January 1, 2009

Get Ready to Make Money (I'm not talking to you)

EconAmerica: Why the American Economy Is Alive and Well ... And What that Means to Your Wallet by Jeff Thredgold (John Wiley & Sons, Inc., 2007, ISBN: 978-0-470-09698-7)

This book was written by: Jeff Thredgold, economic futurist and president of Thredgold Economic Associates. Mr. Thredgold is also humble, noting that “economists are wrong more often than we are right, for which we receive considerable and well-deserved abuse”(p.ix). This takes the some of the sting out of statements like his declarations that “Powerful gains in most home values, combined with stronger performance of the stock market in recent years, have given consumers a peace of mind that building ‘wealth’ for their future retirement or for the kids' college educations is working”(p.152) and that “Most forecasters expect overall [home] prices to move essentially sideways in 2007, with a return to rising home values in 2008 and 2009”(p.155).

What is in this book: Mr. Thredgold lists and discusses his four “silver bullets” that give him an optimistic view of the economy and his beliefs that “solid growth in 401(k) balances, more lucrative matching incentives by enlightened employers seeking to retrain skilled employees in an extremely tight labor market, and new programs enacted by the Congress to boost savings are in sight”(p.131).
The first bullet is the tight American labor market, because “an extremely tight American labor market in the coming years will boost real wages across the income spectrum”(p.29) and “Anemic growth in the American labor force over the next two decades in what is already a near-full employment economy will continue to enhance the real income gains of a majority of workers”(p.93).
The second bullet is that “politicians will be forced by the pressure of powerful financial markets and by constant media attention to set aside political rancor and work together to solve the entitlement funding and benefit issue”(p.58), which we can observe in the way that congress acted so swiftly—and so far in advance of widespread economic disaster—to pass the Emergency Economic Stabilization Act of 2008, noted for its almost immediate positive effects on the economy.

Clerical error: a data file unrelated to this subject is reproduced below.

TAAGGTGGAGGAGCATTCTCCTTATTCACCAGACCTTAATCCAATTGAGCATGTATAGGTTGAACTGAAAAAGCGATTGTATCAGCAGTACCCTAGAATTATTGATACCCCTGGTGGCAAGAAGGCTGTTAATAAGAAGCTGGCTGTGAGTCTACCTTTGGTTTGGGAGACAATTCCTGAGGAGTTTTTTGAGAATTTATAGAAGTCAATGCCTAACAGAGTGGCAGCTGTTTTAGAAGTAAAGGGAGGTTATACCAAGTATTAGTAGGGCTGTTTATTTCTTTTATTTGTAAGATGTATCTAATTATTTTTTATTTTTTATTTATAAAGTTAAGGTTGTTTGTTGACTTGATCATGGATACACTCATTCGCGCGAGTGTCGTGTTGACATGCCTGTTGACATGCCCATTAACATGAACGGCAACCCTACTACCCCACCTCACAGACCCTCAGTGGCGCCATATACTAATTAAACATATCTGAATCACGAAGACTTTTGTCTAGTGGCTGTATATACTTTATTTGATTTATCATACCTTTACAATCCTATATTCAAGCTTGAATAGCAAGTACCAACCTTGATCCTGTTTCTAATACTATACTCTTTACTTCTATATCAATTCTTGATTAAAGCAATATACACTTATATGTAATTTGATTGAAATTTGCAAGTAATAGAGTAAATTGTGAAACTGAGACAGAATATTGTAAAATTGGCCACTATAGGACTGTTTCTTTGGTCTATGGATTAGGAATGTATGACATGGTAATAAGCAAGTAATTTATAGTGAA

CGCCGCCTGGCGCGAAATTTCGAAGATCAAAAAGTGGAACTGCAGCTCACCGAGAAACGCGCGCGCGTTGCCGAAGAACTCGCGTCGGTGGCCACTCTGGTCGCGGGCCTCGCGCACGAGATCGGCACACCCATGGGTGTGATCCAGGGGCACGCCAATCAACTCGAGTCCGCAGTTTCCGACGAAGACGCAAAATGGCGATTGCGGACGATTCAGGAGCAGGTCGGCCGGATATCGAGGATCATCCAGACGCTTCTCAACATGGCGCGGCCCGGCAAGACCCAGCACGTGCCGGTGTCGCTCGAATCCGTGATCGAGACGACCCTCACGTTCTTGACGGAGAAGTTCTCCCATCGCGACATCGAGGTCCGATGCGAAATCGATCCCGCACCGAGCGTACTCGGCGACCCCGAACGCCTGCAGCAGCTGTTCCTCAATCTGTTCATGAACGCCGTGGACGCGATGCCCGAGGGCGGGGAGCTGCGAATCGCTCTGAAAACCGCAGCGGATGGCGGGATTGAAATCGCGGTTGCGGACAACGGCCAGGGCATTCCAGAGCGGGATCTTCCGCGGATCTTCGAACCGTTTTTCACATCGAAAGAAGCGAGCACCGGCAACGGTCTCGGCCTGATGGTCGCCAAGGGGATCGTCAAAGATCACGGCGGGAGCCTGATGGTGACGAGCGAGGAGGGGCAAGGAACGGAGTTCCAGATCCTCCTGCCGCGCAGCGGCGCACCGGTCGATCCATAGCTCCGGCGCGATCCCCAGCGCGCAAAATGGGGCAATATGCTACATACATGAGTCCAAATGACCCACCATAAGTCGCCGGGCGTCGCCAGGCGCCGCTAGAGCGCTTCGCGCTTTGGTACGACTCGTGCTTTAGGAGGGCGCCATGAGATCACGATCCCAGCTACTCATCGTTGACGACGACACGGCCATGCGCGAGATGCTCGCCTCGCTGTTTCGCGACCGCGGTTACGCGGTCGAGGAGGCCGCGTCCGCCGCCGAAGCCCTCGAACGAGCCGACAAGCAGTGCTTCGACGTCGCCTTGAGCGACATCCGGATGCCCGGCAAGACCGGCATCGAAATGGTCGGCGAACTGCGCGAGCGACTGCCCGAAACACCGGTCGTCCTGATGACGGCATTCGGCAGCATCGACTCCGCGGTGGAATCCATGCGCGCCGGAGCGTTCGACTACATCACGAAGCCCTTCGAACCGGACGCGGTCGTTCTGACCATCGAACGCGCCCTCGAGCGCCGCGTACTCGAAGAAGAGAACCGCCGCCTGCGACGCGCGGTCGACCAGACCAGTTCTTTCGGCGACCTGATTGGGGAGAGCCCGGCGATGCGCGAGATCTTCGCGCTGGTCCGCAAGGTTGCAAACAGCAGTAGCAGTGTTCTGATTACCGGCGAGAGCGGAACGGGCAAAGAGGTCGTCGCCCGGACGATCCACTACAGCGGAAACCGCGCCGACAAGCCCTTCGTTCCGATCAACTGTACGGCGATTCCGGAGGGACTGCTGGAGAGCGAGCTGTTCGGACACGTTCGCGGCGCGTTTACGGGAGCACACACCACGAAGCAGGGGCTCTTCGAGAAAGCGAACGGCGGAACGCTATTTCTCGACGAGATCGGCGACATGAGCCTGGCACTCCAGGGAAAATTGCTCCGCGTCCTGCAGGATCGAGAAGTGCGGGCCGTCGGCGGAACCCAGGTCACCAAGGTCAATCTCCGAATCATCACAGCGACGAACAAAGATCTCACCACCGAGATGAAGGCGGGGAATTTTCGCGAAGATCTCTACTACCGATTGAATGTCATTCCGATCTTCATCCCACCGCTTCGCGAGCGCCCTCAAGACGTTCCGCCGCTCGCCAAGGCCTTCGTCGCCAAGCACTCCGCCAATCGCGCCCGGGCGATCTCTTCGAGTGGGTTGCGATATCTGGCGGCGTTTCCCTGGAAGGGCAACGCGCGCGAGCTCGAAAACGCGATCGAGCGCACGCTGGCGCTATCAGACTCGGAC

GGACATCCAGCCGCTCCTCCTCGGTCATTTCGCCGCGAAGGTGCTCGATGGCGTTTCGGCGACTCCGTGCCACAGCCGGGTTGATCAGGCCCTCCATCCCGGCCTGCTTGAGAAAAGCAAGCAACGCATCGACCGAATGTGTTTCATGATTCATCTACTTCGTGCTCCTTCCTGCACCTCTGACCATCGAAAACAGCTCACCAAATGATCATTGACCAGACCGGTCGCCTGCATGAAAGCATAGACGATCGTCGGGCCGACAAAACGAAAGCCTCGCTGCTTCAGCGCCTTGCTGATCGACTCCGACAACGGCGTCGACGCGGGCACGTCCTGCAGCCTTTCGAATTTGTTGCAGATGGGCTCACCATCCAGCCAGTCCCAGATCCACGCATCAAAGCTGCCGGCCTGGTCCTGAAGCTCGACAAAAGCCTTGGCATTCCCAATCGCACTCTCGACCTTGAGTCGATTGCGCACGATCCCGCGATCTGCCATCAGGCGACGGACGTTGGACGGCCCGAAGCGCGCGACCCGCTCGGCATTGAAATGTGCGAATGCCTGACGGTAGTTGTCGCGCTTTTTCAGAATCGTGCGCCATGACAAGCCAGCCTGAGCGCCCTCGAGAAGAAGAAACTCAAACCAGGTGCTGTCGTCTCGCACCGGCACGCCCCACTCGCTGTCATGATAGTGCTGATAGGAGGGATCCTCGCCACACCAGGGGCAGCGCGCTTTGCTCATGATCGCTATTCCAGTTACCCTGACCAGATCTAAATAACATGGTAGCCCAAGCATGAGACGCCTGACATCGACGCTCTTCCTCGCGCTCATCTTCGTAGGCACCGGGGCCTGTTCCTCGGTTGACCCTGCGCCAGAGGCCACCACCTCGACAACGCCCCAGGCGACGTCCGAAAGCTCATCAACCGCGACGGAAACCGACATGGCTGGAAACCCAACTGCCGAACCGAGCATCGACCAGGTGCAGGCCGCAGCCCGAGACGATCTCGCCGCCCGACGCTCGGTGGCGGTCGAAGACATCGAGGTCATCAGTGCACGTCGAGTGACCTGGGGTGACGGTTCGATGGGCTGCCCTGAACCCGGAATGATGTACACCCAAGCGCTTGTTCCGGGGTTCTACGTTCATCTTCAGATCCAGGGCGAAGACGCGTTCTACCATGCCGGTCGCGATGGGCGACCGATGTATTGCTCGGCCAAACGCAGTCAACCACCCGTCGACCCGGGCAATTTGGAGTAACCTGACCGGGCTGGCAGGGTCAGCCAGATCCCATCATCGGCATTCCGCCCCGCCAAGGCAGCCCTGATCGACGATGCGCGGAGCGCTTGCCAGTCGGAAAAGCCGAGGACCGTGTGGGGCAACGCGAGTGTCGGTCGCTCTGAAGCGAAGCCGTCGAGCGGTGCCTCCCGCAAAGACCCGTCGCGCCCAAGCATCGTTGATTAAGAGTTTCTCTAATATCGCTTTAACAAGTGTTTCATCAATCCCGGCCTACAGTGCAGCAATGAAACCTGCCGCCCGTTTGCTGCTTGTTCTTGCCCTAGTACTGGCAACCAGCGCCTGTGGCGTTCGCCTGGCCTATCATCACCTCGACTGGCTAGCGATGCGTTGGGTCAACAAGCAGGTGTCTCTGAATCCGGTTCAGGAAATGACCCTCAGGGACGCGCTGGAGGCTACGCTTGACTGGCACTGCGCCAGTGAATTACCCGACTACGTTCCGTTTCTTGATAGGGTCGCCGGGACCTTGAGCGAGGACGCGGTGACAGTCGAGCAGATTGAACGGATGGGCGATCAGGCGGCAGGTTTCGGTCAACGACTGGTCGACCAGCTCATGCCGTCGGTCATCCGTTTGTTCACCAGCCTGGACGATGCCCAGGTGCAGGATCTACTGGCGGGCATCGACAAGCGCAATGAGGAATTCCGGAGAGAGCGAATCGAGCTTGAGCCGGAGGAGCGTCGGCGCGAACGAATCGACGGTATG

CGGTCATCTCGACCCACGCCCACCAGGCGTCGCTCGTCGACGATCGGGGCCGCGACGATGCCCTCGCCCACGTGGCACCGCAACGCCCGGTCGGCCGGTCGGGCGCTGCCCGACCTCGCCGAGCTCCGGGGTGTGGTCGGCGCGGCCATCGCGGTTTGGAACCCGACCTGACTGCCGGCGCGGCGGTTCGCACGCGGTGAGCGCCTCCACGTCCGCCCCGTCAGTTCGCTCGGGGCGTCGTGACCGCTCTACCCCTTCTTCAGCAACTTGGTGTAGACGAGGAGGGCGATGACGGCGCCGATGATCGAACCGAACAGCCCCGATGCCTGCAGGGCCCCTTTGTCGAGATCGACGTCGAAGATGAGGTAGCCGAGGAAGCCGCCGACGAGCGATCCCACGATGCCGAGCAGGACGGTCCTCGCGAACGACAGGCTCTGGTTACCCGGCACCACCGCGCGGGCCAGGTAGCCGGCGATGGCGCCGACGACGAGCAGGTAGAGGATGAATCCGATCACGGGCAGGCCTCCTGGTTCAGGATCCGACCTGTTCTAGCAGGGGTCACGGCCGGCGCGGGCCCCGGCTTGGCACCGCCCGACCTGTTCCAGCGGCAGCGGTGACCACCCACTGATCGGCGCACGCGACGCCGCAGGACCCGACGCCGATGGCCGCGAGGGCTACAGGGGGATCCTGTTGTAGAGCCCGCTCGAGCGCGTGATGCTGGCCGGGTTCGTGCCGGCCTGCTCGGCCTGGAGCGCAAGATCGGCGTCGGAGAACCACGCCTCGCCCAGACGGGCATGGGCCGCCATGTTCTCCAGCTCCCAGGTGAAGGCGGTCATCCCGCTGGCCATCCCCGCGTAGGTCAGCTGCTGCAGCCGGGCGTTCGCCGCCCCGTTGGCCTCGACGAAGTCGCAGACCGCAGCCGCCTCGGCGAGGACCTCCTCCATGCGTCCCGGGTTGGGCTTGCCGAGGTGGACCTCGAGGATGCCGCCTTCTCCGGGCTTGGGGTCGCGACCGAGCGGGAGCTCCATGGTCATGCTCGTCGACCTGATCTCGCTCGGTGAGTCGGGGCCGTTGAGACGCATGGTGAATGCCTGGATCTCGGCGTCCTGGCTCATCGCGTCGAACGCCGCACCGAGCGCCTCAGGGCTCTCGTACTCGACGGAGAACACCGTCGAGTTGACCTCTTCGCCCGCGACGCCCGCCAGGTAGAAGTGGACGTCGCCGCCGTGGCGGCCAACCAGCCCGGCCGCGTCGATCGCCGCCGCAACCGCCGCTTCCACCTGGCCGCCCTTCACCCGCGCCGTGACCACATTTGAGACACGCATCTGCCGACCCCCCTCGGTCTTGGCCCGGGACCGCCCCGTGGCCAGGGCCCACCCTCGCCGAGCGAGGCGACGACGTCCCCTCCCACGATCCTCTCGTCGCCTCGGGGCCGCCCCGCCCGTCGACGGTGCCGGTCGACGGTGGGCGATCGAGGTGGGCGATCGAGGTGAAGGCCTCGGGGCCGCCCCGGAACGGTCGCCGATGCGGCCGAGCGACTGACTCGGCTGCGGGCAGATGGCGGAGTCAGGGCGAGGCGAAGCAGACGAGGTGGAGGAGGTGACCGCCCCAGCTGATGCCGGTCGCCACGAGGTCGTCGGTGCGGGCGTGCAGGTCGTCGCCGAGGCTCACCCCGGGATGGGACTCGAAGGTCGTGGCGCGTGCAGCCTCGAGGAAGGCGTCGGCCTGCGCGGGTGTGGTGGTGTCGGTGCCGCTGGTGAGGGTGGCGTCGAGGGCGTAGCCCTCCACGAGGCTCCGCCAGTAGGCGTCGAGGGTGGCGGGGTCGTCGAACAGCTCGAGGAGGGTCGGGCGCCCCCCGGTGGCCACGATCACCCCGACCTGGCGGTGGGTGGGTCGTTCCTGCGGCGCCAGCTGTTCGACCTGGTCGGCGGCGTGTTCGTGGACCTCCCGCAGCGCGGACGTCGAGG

The third bullet is that confidence “will allow long-term interest rates to remain at low levels, benefiting both home buyers and others who seek funding in the credit markets”(p.79), and we know it “will continue as the nation’s bond market—the Fed’s overseer—will simply not allow any return of irresponsible Federal Reserve monetary policy”(p.79).
Finally, “the stock market should continue to do well in the coming years”(p.148).

What is not in this book: Partisan bickering. Mr. Thredgold takes the high road and avoids trying to place the blame for economic woes. “It is no secret that the majority of the national media has a strong liberal bias. As a result, Republican policy initiatives are typically cast in a negative light, while any good news relative to the economy is relegated to the back pages”(p.51).

Would you recommend this book to Mel Gibson? No. Mel Gibson has Air America, which had explosions, better drugs, and Robert Downey, Jr.

Would you recommend this book to a werewolf? Yes. It may help him (or her) find silver bullets to be much less terrifying.

What was interesting about this book? Mr. Thredgold’s list of guaranteed American growth industries, which are financial planning, leisure and entertainment, and healthcare. However, Mr. Thredgold warns that our healthcare industry needs tort reform, control of rising prescription drug prices, the ability for insurance providers to compete across state lines, and incentive-offering wellness programs. “We are moving unavoidably in the direction of a government-sponsored, nationalized health care system,” which Mr. Thredgold finds “scary” because “Placing government in direct control of another one-sixth of the American economy does not lend itself to rising consumer comfort levels. One has only to look at a struggling Canadian universal health care system to draw such a conclusion”(p.137) That’s right, Canada, he calls your healthcare system “extremely expensive, largely broken, and in need of resuscitation”(p.186). Oh, snap!

Digg this Stumble Upon Toolbar

No comments:

Read more reviews...